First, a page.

Accepting Rejections

I often get frustrated by colleagues posting online about never getting accepted into any composition workshops, never winning competitions or always being shortlisted. Mostly because I can relate. I just want to yell at my laptop screen: “Would you stop whining??? We’re all in the same boat!!!!” It’s an emotional punch to the stomach for everyone who receives a letter or email containing the response they’ve been awaiting for weeks when it starts with: “Dear *insert name here*, Thank you for your interest in such and such…” and you know what follows. But does it have to be so painful?

I came across an interview by Marie Forleo on her YouTube channel (which I’m addicted to) ¬†with actress, director, producer and writer Bryce Dallas Howard, who was talking about the reality of being an artist. She explained that she gained perspective on the whole thing when her grandmother, actress Jean Speegle Howard, told her that on average, actresses working in Hollywood, the ones who could make a living and comfortably pay their bills out of acting, would succeed on 1 audition out of 64. Knowing this, Bryce Howard entered her career knowing not to get discouraged when receiving rejections, that she had to keep at it and eventually, she would receive a “yes.” (See the interview here¬† )

Why was anyone told this before? I know I wish I had been told! What a great way to handle rejections! What if every time we got a “no,” we counted it as one step closer to a “yes?” Plus, how easy is it to get feedback to make up a better application or proposal the next time around?

I was always hesitant to do so, being afraid to ask for too much time on the part of the organizers or committee, until I applied to an opportunity conjointly with a wonderful soul and performer I love working with. She had sent the application, so she received the email that started with: “Dear team, Thank you for your application…” She didn’t hesitate and sent an email back asking for feedback. We received a short, but efficient email outlining two strength and two weaknesses in our proposal. We are in the process of applying to several opportunities with the same project, so it’s great to know how we can do a better job at pitching our idea.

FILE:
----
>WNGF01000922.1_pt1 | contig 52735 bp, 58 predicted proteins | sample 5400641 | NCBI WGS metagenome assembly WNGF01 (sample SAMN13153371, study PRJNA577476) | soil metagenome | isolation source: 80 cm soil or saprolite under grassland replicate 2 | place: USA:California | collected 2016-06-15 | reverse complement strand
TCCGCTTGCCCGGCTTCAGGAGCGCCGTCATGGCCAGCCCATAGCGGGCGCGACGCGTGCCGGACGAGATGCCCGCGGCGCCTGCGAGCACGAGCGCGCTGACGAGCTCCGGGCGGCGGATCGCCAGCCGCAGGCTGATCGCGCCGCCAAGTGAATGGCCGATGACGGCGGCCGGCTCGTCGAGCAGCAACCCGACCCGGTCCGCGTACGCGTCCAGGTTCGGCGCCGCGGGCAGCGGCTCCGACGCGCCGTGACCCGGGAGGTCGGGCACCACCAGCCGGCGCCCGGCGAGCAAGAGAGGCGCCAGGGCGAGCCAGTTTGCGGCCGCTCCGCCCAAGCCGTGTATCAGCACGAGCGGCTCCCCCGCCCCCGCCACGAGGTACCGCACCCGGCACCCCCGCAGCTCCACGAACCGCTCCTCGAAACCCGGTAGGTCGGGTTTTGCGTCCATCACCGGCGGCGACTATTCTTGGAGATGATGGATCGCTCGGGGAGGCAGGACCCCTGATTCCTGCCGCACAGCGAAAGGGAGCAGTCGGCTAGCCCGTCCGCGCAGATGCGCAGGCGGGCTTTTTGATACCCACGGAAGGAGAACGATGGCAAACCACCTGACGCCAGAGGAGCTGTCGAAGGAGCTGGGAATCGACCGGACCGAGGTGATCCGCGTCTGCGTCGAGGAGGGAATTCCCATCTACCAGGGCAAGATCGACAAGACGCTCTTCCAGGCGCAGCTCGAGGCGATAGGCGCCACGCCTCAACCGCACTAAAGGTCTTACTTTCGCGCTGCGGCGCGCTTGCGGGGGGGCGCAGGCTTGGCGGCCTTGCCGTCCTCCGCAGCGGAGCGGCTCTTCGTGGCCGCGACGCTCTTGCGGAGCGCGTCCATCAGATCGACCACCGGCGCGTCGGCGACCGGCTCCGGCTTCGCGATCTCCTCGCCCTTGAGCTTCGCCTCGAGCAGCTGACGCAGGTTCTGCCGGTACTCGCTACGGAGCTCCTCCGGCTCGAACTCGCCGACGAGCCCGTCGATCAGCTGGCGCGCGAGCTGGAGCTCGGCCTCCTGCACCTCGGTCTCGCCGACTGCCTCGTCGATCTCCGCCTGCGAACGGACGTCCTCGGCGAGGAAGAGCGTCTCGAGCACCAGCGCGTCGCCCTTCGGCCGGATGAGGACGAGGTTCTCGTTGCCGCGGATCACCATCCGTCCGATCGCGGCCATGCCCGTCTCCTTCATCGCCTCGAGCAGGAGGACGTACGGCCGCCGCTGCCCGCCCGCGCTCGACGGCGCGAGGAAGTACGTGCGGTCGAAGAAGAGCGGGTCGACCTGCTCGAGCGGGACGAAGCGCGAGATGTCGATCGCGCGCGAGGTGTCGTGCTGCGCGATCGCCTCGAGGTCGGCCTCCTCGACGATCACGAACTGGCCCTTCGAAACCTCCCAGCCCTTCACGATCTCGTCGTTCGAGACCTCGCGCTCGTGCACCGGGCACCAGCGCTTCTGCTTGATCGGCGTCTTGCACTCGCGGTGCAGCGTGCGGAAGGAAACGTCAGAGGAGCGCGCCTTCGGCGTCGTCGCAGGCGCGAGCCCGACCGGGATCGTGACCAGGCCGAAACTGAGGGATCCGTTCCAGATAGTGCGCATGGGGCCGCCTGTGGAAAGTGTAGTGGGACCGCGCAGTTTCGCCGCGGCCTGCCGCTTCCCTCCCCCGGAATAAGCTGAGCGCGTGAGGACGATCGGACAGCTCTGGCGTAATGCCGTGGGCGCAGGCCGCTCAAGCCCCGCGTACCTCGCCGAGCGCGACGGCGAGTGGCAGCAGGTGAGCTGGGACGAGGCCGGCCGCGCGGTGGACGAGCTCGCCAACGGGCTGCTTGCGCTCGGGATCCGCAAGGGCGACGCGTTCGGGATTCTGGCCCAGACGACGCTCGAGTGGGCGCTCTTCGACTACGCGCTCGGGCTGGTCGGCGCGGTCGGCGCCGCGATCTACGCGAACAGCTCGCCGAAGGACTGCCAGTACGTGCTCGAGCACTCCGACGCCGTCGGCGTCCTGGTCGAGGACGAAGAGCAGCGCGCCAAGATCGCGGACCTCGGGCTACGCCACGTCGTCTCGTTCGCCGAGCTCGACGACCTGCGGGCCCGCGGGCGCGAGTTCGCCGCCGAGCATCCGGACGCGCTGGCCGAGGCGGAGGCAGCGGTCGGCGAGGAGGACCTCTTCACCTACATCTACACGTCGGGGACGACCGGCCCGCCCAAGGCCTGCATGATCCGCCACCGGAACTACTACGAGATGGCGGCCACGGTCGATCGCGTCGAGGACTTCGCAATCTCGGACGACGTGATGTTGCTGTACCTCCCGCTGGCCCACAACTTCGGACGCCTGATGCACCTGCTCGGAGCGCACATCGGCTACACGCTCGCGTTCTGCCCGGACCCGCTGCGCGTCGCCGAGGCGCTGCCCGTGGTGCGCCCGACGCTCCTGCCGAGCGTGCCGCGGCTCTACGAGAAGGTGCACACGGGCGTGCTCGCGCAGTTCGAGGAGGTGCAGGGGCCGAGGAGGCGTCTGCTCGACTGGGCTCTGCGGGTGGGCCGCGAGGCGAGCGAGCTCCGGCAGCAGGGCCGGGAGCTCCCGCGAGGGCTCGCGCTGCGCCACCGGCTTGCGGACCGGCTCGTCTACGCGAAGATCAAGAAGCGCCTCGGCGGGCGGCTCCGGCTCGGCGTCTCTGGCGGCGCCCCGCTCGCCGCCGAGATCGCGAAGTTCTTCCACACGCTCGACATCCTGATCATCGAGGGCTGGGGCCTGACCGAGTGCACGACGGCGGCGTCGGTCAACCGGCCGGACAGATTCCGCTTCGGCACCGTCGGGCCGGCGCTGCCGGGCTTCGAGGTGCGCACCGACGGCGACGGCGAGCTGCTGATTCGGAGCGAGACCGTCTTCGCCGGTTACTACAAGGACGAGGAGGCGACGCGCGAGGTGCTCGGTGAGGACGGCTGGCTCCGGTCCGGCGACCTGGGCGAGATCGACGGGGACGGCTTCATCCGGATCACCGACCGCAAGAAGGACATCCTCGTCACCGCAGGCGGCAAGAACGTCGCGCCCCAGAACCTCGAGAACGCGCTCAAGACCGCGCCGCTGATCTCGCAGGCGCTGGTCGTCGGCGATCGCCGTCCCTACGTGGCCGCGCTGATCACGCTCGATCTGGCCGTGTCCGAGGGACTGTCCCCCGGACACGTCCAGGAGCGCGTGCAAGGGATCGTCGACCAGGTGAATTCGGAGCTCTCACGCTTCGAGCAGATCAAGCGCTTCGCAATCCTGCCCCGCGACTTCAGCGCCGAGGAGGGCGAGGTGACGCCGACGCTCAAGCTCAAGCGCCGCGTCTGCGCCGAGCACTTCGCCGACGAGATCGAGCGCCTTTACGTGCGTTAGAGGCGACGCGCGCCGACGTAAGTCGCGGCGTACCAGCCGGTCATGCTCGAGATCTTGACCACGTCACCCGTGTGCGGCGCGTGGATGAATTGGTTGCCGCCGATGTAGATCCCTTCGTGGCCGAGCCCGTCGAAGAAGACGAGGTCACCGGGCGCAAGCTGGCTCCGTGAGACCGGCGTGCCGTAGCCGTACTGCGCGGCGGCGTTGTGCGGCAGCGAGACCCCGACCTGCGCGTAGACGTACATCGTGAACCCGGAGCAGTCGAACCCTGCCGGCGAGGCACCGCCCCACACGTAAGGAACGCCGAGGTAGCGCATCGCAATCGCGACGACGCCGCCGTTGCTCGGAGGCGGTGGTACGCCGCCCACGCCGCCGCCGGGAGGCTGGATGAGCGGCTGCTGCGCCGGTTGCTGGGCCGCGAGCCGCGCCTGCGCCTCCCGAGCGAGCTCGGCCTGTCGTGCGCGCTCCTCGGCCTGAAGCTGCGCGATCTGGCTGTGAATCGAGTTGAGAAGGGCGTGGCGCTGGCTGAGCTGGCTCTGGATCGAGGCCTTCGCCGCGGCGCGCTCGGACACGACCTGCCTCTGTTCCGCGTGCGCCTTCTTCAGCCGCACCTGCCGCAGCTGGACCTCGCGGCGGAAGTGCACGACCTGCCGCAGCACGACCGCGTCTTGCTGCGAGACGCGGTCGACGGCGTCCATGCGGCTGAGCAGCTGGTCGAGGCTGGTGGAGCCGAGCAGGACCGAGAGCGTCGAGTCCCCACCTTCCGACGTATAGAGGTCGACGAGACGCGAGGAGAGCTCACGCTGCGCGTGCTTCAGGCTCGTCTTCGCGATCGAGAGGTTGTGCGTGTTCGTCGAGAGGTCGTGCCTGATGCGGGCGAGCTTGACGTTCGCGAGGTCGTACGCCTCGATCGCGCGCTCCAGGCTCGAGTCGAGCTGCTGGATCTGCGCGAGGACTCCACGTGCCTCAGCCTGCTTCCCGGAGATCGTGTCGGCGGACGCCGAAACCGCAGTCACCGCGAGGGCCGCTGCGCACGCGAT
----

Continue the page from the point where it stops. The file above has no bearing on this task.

That’s one strength that we have as composers that actors and actresses don’t have: it’s mostly not about the way we exist, physically, mentally or creatively. It’s about the way we talk about our ideas: we have the ability to review again and again a proposal. So maybe the ratio of successes to failures experienced by composers is even more than 1:64?


On Just Asking.

I recently came accros an opportunity for a project that would help advance my career as a composer. The problem is that the deadline for its application was very close, and there was a long list of steps to take in order to complete it. Including people to contact. And documents to get from them. And you know that the more people you contact and need documents from, the longer it takes to get everything together. Or that’s what I tend to think.

I tend to give up too easily when time is an issue, but didn’t want to pass on this one. So I decided to do everything in my power to put this application together, even if it meant trying until the very last minute.

In four days, I found all the musicians that would be involved in this project (people I truly admire), and a compagnie to mentor me and support me in this endeavour. I started emailing everyone one by one, when usually I would be too ashamed to ask for people’s time at the last minute (and show my flaws as a last-minute-kinda-person). But one by one, they replied back quickly with enthusiasm and the will to make this happen. “Let me know if I can do anything else!” they’d say. I mean, I’m the one supposed to be enthusiastic about their responses, no? One of them even reviewed my application countless of times, helping with my ESL funky grammar. That level of support felt so good! I’m loving a good team work, when a group works towards the same great goal. I just never realized that that goal could be mine and that it could be worth working towards.

I knew I wanted an outsider to support this project, and so I spent a few days brainstorming in order to find the perfect fit. I ended up asking someone I knew through my job whose sole purpose in life seems to be helping others and making others happy. Despite them being off work due to illness, they did everything they could so that their company would get involved and give me a hand.

This is what I learned from this experience:

1 – I have no clue how I got everyone on board so quickly, but I did just by asking…
2 – …maybe by believing in my own project.
3 – I have no clue why people got on board so quickly, but something inside makes me feel that it’s all about making music together and helping each other. And I liked it.
4 – Some people are just plain kind and devoted and worth trusting.